Abstract Immunological data show that type 2 diabetes (T2D) manifests autoimmune features. We wanted to test the association epidemiologically by assessing subsequent diagnosis of T2D following diagnosis of autoimmune disease (AId) and subsequent AId after T2D in the same individuals. Patients were identified from three Swedish health databases. A total of 32 different AId were included. Standardized incidence ratios (SIRs) were calculated for T2D diagnosis in patients with previously diagnosed AId and compared to those without a previous AId. Among a total of 757,368 AId patients, 15,103 were diagnosed with T2D, giving an overall SIR for T2D of 1.66. T2D risks were increased after 27 AIds; the highest SIRs were noted for chorea minor (8.00), lupoid hepatitis (5.75), and Addison disease (2.63). T2D was increased after 27 of 32 AIds but we were unable to control for factors such as obesity and smoking. However, the clearly increased risks for T2D in most types of AId patients, and in reverse order increased risks for AId after T2D, do not support an overall confounding by life-style factors. Mechanistic links shared by T2D, AId and life-style factors such as obesity, perhaps through chronic inflammation, may drive autoimmune activation of T2D and many AIds. Introduction Type 2 diabetes (T2D) is characterized by insulin resistance i.e., inability of tissues to respond to insulin, and a progressive pancreatic beta cell dysfunction in response to glucose levels. The disease is thought to be caused by environmental and inherited factors in about equal proportions. Many environmental risk factors are known and they include obesity, sedentary lifestyle, stress, nutritional factors and toxins1,2. Family history is an important risk factor which has been shown in twins and singleton siblings1,3. The prevalence of T2D varies in populations and the rate has been increasing in many global populations, including Sweden4,5. There are solid epidemiological data indicating that families of T2D patients show an excess of type 1 diabetes (T1D) which is an autoimmune disease (AId)6,7,8. Additionally, latent autoimmune diabetes of the adult (LADA) or of the young (LADY) show clustering with both T2D and T1D9,10. Recent data confirm some shared genetic predispositions for both types of diabetes and the classification has become difficult particularly in obese adolescents11. Furthermore, T2D has been found to express autoimmune characteristics, including the presence of autoantibodies against pancreatic beta cells and self-reactive T-cells. Glucose-lowering effects of some immune modulatory therapies in T2D patients have been related to the role of inflammasome pathways in T2D, shared by AIds with an inflammatory component11. Accordingly, associations have been observed between psoriasis and T2D, and rheumatoid arthritis and T2D12,13. A population-level source for study of disease co-morbidity is available in Sweden through the national Hospital Discharge Register, the Outpatient Register and the regional primary health care registers14,15,16,17,18. In the present article we study individual risks for subsequent T2D among patients diagnosed with any of 32 AIds. With a total AId patient population of 757,368 and 15,103 subsequent T2D diagnoses this is the largest study published on these diseases with the advantage that all the results emanate from a single population of medically confirmed cases in a country of high medical standard and reasonably uniform diagnostics. Materials and Methods The research database used for this study is a subset of the national datasets compiled at Center for Primary Health Care Research, Lund University, Malmo. The data were analyzed anonymously because we used the registration data from several Swedish national registers. AId and T2D patients were identified from three health care databases: national Hospital Discharge Register including all hospital discharges with dates of hospitalization and diagnoses between 1964 and 2010, national Outpatient Registry from 2001 to 2010 and Primary Health Care Registry in Stockholm (2001–2007) and Region Skane (1987–2010). These databases include all patient visits for the described periods. When a person was present in multiple registers, the first diagnosis was considered. Various versions of the International Classification of Diseases (ICD) codes were used for case identification. For T2D, until 1996 ICD code identified diabetes without specifications and therefore age 40 year at first hospitalization was used to define T2D; this cutoff is also used in the Swedish Diabetes Register (https://www.ndr.nu). Those who had diabetes diagnosis before age 40 years were excluded. The ICD-10 code E11 ‘non-insulin dependent diabetes’ was used from 1997 onwards. T1D was not included among AIds because ICD-10 code ‘insulin dependent diabetes’ also includes T2D patients treated with insulin. Using code E11 for T2D would exclude T2D patients treated with insulin. Person-years were calculated from the date of the first medical diagnosis for AId until diagnosis of T2D, death, emigration, or closing date on December 31, 2010, whichever came first. Standardized incidence ratios (SIRs) were calculated as the ratio of observed (O) to expected number of cases19. We used the indirect standardization method (Equation 1): Where O = ∑ojdenotes the total number of observed cases in the study group; E* (expected number of cases) is calculated by applying stratum-specific standard incidence rates (λ*j) obtained from the reference group (all individuals without AId) to the stratum-specific person-years at risk (nj) of experience in the study group; Oj represents the observed number of cases that cohort subjects contribute to the jth stratum; and J represents the strata defined by the cross-classification of the following adjustment variables: age (5-year groups), sex, time period (5-year groups), socioeconomic status (6 groups), and geographic region of residence (3 groups). The 95% confidence intervals (CIs) were calculated and rounded to two decimal places for SIR, assuming a Poisson distribution. In this study, the result is statistically significant if the 95% CI does not include 1.00. In reverse analysis the risk of AId was analyzed after T2D diagnosed at age below 60 years. The methods in the present study were carried out in the accordance with the approved guidelines of the Regional Ethical Review Board of Lund University. Ethics Statement This study was approved by the Regional Ethical Review Board of Lund University in Sweden. The data used in the present study were obtained from several Swedish Registers and they were analyzed anonymously. Results The total number of unique patients diagnosed with any of the 32 AIds was 757,368, accumulating close to 7 million person-years at risk for T2D (Table 1). The most common individual diseases were psoriasis, rheumatoid arthritis, Graves/hyperthyroidism and Hashimoto/hypothyroidism. These diseases were more common in women compared to men, similar to all AId cases. The largest female excess, 7-fold, was noted for Sjogren syndrome. The median ages for the first registered medical contacts for AId ranged from 15 years for celiac disease to 75 years for pernicious anemia. Table 1: Clinical characteristics of all autoimmune diseases. Full size table The largest source of patient identification was the Outpatient Register which accounted for 437,000 notifications of 972,000 for all AIds (inpatients 382,000 and primary care 153,000) (data not shown). Some patients were registered in multiple sources but the number of unique AId patients was 757,368. For T2D the numbers were 132,000 of a total of 231,000 (inpatients 53,000 and primary care 46,000); the number of unique T2D patients was 168,992. The overall risk of T2D after any AId was 1.66 (95% CI 1.63–1.68), essentially similar for men and women (Table 2). Only SIRs with statistical significance, i.e., their CIs did not overlap with 1.00, were presented in the following texts. For both sexes T2D risks were increased for 27 AIds while 5 AIs showed no increase but these had generally small numbers of cases. The largest SIRs were noted for chorea minor (8.00, 95% CI 3.81–14.77), lupoid hepatitis (5.75, 95% CI 4.46–7.29), and Addison disease (2.63, 95% CI 2.16–3.18). Clear risks of T2D were also found for common AIds (based on Table 1), such as psoriasis (2.03, 95% CI 1.96–2.10), rheumatoid arthritis (1.50, 95% CI 1.44–1.57), Graves/hyperthyroidism (1.47, 95% CI 1.41–1.54), Hashimoto/hypothyroidism (2.01, 95% CI 1.92–2.10), and ulcerative colitis (1.73, 95% CI 1.64–1.82). A significant sex-difference for T2D was observed only for chronic rheumatic heart disease (1.44, 95% CI 1.26–1.64 for men and 1.94, 95% CI 1.70–2.20 for women) and psoriasis (1.88, 95% CI 1.78–1.97 for men and 2.22, 95% CI 2.11–2.34 for women). For T2D after polymyalgia rheumatica the difference was of borderline significance (1.68, 95% CI 1.56–1.81 for men and 1.92, 95% CI 1.81–2.03 for women). For Sjogren syndrome, with an extreme female excess in case numbers, the SIRs showed no large sex differences: 1.67 (95% CI 1.29–2.12) for men and 1.50 (95% CI 1.33–1.68) for women. Table 2: SIRs for type 2 diabetes mellitus after a specified autoimmune disease by gender. Full size table Early age at T2D diagnosis was associated with an increased risk (Table 3). For all AIds the SIR was 2.43 (95% CI 2.30–2.56) when T2D was diagnosed before age 50; it was 1.78 (95% CI 1.74–1.83) when diagnosis was between 50 and 69 years and it was 1.48 (95% CI 1.44–1.51) when diagnosis was at 70+ years. At early age of onset very high SIRs were noted for lupoid hepatitis (16.85, 95% CI 8.93–28.90) and polymyositis/dermatomyositis (7.34, 95% CI 4.00–12.34). Table 3: SIRs for T2D after a specified autoimmune disease by age at T2D diagnosis. Full size table The analysis was also carried out in reverse order. Because it was necessary to allow some follow-up time only T2D cases diagnosed before age 60 years (N = 49358) were considered (Table 4). As expected, the overall risk was highest for concurrent diagnosis (2.93, 95% CI 2.77–3.10, follow-up ≤1 year) but it was increased also for period 2–5 years (1.62, 95% CI 1.52–1.73) and for period 6+ years (1.91, 95% CI 1.77–2.06). In the latter period, SIRs were increased for 12 AIds, most for lupoid hepatitis (6.10, 95% CI 2.61–12.08), Wegener granumatolosis (5.36, 95% CI 2.84–9.19), primary biliary cirrhosis (4.97, 95% CI 2.56–8.71), and sarcoidosis (3.06, 95% CI 2.10–4.30). Table 4: SIRs for autoimmune diseases after type 2 diabetes mellitus by follow-up time (age at T2DM diagnosis <60 years). Full size table Discussion To our knowledge this is a first nationwide attempt to assess risks for T2D after many types of AIds using unified data (and in reverse order). We used three population-level sources available in Sweden to identify patients: national Hospital Discharge Register, national Outpatient Register and a regional primary health care register. The total T2D population covered was 231,000 which is less than the year 2004 Swedish estimate at 350,000 T2D patients20. For year 2012 the National Swedish Diabetes Register, with some 90% coverage, reported 346,000 patients of any type of diabetes; of these were 34,000 T1D patients from the Hospital Discharge Register (www.ndr.nu). The number of T2D patients was not given but subtracting T1D patients the estimate for T2D would be around 300,000. We know that the present coverage of primary care is not complete and a proportion of persons only diagnosed in primary care would be missing. However, for the present approach it is more important that T2D diagnoses are correct rather than the coverage is complete, yet with the caveat that severe cases are most likely to be hospitalized. Because of the diagnostic codes and age limits used we assume that ‘contamination’ by T1D patients is small. A similar discussion on diagnostic accuracy and coverage is of course relevant for AIds. Ad hoc studies from Sweden have shown 85 to 95% diagnostic accuracies for Crohn disease, ulcerative colitis, rheumatoid arthritis, celiac disease, and Wegener granulomatosis14,21,22,23. The overall diagnostic accuracy in the Swedish Hospital Discharge Register has been referred to as being 88–90% on main diagnoses17,23. With poor diagnostic accuracy any effects would be expected to regress towards null, which appeared not to be the case with the present results. Another related issue is the possibility for diagnostic and surveillance bias for antedated T2D diagnosis during treatment for AId. While some degree of this kind of bias probably usually exists for chronic diseases it is likely not to be an important contributor, for example, in view of the results in Table 3. If bias were present it should not depend on the diagnostic age of T2D. In Table 4 we see clear evidence on surveillance bias in the form of high risks of AIds in the same year when T2D was diagnosed. Another cause for co-morbidity may relate to socio-medical reasons and a tendency for patients to seek multiple medical contacts for various reasons, such as a labile disease control, referred to as ‘brittle’ diseases24,25. The overall findings showed that T2D was increased in patients diagnosed with any of 27 AIds, and chorea minor (SIR 8.00, 95% CI 3.81–14.77) and lupoid hepatitis (5.75, 95% CI 4.46–7.29) showed the highest risks. We found no related data on lupoid (autoimmune) hepatitis but chorea minor and hemichorea have been described as a common presenting feature of metabolic disorders, including nonketotic hyperglycemia in T2D patients26. T2D was also increased in patients with common AIds, such as psoriasis (2.03, 95% CI 1.96–2.10), rheumatoid arthritis (1.50, 95% CI 1.44–1.57), Graves/hyperthyroidism (1.47, 95% CI 1.41–1.54), Hashimoto/hypothyroidism (2.01, 95% CI 1.92–2.10), and ulcerative colitis (1.73, 95% CI 1.64–1.82). Hazards ratios for T2D after psoriasis and rheumatoid arthritis, based on Canadian healthcare records, were increased to 1.4 and 1.5, respectively12. T2D risk was also increased after psoriasis but not after rheumatoid arthritis after adjustments for body-mass index (BMI), smoking and alcohol consumption in a UK study13. An increased odds ratio (2.81), adjusted for gender, age and weight, was reported for newly identified hypothyroidism in patients with T2D27. There are mechanistic links through the inflammasome pathway and many shared genes between T2D and inflammatory bowel disease but epidemiological data have been lacking28. In support of such sharing, several AIds were increased when these were recorded after T2D (Table 4). The highest risk (6.10, 95% CI 2.61–12.08) with follow-up of 6+ years was observed for lupoid hepatitis which strong association (5.75, 95% CI 4.46–7.29) was also noted when T2D followed lupoid hepatitis (Table 2). The case numbers of recorded AId patients were almost twice higher for women than for men overall but for Sjogren syndrome these were 7 times higher. Yet, the overall risk of T2D was essentially similar for men and women which implied that diabetes risk was proportional to the sex-specific background incidence of AId. The only significantly different SIRs for T2D were detected for chronic rheumatic heart disease and psoriasis patients and, at borderline, for polymyalgia rheumatica patients. Many environmental and host factors predispose to T2D and one of the weaknesses of the present study was that we were unable to control for factors such as obesity, physical inactivity, smoking, and alcohol consumption, some of which may be risk factors for certain AIds1,2. For example, smoking is a known risk factor for psoriasis and Graves/hyperthyroiditis and it is prudent to assume that smoking may contribute to the observed associations of these diseases with T2D29. Some AIds may involve limitations in movement and the resulting physical inactivity and weight gain may promote T2D. There are also data associating obesity and AIds30. Also medication for AId would be a hypothetical trigger of T2D but it would not explain the reverse associations. The previously cited study on T2D risks in psoriasis and rheumatoid arthritis patients found that adjustment for BMI, smoking, and alcohol consumption reduced the risk13. However, the present clearly increased risks for T2D in most types of AId patients do not support an overall role for life-style related confounding factors. Instead, we assume that there are mechanistic links shared by T2D, AId and some life-style factors such as obesity and physical inactivity. If AId and T2D would share mechanistic pathways one could assume that there might be presentation of multiple AIds in the same individual or that there would be familial clustering of several AIds. There is ample evidence on familial clustering18,31,32,33,34,35,36. Although mechanistic schemes are speculative and beyond this paper, we conclude by hypothesising that chronic inflammation-driven activation may be a shared initiation mechanism for T2D and many AIds10. Additional Information How to cite this article: Hemminki, K. et al. Subsequent Type 2 Diabetes in Patients with Autoimmune Disease. Sci. Rep. 5, 13871; doi: 10.1038/srep13871 (2015). References 1. 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Familial association of inflammatory bowel diseases with other autoimmune and related diseases. Am J Gastroenterol 105, 139–47 (2010). PubMedArticleGoogle Scholar Download references Acknowledgements The registers used in the present study are maintained by Statistics Sweden and the National Board of Health and Welfare. Funding: This work was supported by ALF funding awarded to Jianguang Ji, Jan Sundquist, and Kristina Sundquist; by grants from the Swedish Research Council and FORTE awarded to Jan Sundquist and Kristina Sundquist. Author information AffiliationsDivision of Molecular Genetic Epidemiology, German Cancer Research Center (DKFZ), Heidelberg, GermanyKari Hemminki & Asta FörstiCenter for Primary Health Care Research, Lund University, Malmö, SwedenKari Hemminki, Xiangdong Liu, Asta Försti, Jan Sundquist, Kristina Sundquist & Jianguang JiDepartment of Measles, National Institute for Viral Disease Control and Prevention, Chinese Center for Disease Control and Prevention, Beijing, ChinaXiangdong LiuStanford Prevention Research Center, Stanford University School of Medicine, California, USAJan Sundquist & Kristina Sundquist AuthorsSearch for Kari Hemminki in:Nature Research journals • PubMed • Google ScholarSearch for Xiangdong Liu in:Nature Research journals • PubMed • Google ScholarSearch for Asta Försti in:Nature Research journals • PubMed • Google ScholarSearch for Jan Sundquist in:Nature Research journals • PubMed • Google ScholarSearch for Kristina Sundquist in:Nature Research journals • PubMed • Google ScholarSearch for Jianguang Ji in:Nature Research journals • PubMed • Google Scholar Contributions K.H., X.L., A.F., J.J., K.S. and J.S. were responsible for the study concept and design. J.S., K.S. and J.J. obtained funding. K.S. and J.S. acquired the data. X.L. and J.J. analysed and interpreted the data. K.H. wrote the main manuscript, X.L. prepared Tables 1–4, and all authors revised it for important intellectual content. Competing interests The authors declare no competing financial interests. Corresponding authors Correspondence to Xiangdong Liu or Jianguang Ji. Rights and permissions This work is licensed under a Creative Commons Attribution 4.0 International License. The images or other third party material in this article are included in the article’s Creative Commons license, unless indicated otherwise in the credit line; if the material is not included under the Creative Commons license, users will need to obtain permission from the license holder to reproduce the material. To view a copy of this license, visit http://creativecommons.org/licenses/by/4.0/ About this article Publication history Received 26 March 2015 Accepted 07 August 2015 Published 09 September 2015 DOI https://doi.org/10.1038/srep13871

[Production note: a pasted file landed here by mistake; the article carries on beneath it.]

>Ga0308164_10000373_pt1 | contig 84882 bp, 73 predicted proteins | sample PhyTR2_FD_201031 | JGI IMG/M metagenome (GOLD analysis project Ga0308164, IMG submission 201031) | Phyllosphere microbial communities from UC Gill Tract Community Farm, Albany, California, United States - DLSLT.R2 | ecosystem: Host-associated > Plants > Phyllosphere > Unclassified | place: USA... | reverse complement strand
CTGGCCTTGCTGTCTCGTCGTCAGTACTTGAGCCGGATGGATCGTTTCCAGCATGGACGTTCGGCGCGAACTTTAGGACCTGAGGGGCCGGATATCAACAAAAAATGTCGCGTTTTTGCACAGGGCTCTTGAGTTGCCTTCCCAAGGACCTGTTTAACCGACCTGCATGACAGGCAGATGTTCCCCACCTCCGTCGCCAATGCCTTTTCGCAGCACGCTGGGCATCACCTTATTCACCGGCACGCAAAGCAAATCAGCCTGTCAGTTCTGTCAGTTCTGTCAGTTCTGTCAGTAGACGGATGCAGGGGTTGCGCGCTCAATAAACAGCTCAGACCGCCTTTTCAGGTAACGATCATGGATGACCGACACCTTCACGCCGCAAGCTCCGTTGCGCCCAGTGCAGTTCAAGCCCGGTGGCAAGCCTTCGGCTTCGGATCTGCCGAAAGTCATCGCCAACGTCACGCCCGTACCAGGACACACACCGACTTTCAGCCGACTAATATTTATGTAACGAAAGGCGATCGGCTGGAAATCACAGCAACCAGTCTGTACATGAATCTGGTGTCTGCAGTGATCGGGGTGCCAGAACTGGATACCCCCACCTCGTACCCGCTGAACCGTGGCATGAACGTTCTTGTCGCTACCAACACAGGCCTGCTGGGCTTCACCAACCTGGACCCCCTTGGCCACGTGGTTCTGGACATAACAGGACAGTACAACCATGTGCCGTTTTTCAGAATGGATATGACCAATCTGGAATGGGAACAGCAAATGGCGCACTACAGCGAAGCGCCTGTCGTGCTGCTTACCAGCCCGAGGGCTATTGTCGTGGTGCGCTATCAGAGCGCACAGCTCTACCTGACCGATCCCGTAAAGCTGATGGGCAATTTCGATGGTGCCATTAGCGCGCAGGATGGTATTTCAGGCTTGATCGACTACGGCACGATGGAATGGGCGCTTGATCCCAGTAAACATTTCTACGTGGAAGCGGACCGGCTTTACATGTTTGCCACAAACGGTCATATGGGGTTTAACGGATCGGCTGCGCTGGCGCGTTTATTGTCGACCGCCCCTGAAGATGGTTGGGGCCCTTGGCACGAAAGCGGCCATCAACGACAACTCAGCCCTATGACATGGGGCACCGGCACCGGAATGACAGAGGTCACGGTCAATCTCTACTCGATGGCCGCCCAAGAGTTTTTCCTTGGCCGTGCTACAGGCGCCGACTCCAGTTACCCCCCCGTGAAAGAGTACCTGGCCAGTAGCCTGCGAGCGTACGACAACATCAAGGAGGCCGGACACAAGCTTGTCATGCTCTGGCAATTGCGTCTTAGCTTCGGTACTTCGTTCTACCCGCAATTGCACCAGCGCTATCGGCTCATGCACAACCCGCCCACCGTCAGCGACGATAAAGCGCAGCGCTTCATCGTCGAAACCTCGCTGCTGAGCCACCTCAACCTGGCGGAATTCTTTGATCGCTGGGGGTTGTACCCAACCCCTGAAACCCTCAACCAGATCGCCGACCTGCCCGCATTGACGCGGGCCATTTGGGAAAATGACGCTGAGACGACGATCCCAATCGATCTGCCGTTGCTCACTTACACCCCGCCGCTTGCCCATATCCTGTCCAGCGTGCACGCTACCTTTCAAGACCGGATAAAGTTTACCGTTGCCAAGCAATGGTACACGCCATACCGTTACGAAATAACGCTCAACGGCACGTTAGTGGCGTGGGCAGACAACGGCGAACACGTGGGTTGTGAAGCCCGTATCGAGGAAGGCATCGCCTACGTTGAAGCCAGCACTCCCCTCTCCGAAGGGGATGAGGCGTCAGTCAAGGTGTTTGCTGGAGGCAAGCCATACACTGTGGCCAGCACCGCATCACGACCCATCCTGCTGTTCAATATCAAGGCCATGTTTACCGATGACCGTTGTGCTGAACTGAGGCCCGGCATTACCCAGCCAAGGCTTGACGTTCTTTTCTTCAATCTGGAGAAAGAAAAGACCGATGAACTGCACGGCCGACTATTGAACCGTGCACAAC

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Kari Hemminki, Xiangdong Liu, Asta Försti, Jan Sundquist, Kristina Sundquist, Jianguang Ji. Subsequent Type 2 Diabetes in Patients with Autoimmune Disease, Scientific Reports, 2015, DOI: 10.1038/srep13871